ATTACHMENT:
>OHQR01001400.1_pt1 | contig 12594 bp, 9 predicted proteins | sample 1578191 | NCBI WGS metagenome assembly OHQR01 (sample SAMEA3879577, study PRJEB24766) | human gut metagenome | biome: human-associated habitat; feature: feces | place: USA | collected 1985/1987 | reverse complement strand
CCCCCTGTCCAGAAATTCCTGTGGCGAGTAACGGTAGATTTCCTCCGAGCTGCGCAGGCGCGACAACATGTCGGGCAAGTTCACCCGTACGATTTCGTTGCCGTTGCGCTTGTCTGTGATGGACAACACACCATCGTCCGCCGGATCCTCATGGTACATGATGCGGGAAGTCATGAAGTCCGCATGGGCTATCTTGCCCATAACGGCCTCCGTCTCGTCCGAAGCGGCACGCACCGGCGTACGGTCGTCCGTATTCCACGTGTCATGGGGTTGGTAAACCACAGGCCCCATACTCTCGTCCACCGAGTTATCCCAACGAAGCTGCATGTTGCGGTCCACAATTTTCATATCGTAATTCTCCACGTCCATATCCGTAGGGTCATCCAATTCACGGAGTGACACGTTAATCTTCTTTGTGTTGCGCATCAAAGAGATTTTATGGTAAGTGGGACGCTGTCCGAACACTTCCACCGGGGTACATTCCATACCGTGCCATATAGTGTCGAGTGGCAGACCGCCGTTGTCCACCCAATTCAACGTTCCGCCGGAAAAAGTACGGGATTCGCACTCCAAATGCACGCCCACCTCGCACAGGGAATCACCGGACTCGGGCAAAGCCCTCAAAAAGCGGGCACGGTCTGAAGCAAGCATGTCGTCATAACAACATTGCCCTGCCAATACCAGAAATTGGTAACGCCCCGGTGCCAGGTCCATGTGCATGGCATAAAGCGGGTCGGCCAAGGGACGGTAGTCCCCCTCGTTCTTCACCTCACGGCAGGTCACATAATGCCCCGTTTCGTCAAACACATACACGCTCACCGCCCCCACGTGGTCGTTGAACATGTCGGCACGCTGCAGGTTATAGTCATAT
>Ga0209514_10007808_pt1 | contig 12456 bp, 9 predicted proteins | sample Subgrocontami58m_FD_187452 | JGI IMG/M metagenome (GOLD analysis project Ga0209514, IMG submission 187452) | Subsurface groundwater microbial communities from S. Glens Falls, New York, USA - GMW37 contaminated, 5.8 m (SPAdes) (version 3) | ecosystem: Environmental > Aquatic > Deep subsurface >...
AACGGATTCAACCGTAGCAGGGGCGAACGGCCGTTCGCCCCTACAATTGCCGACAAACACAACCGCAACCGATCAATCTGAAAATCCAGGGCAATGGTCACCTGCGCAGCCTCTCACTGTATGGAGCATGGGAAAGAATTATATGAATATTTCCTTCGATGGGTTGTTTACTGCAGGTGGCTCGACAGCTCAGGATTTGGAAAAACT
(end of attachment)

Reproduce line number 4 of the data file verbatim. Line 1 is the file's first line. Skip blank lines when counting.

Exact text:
AACGGATTCAACCGTAGCAGGGGCGAACGGCCGTTCGCCCCTACAATTGCCGACAAACACAACCGCAACCGATCAATCTGAAAATCCAGGGCAATGGTCACCTGCGCAGCCTCTCACTGTATGGAGCATGGGAAAGAATTATATGAATATTTCCTTCGATGGGTTGTTTACTGCAGGTGGCTCGACAGCTCAGGATTTGGAAAAACT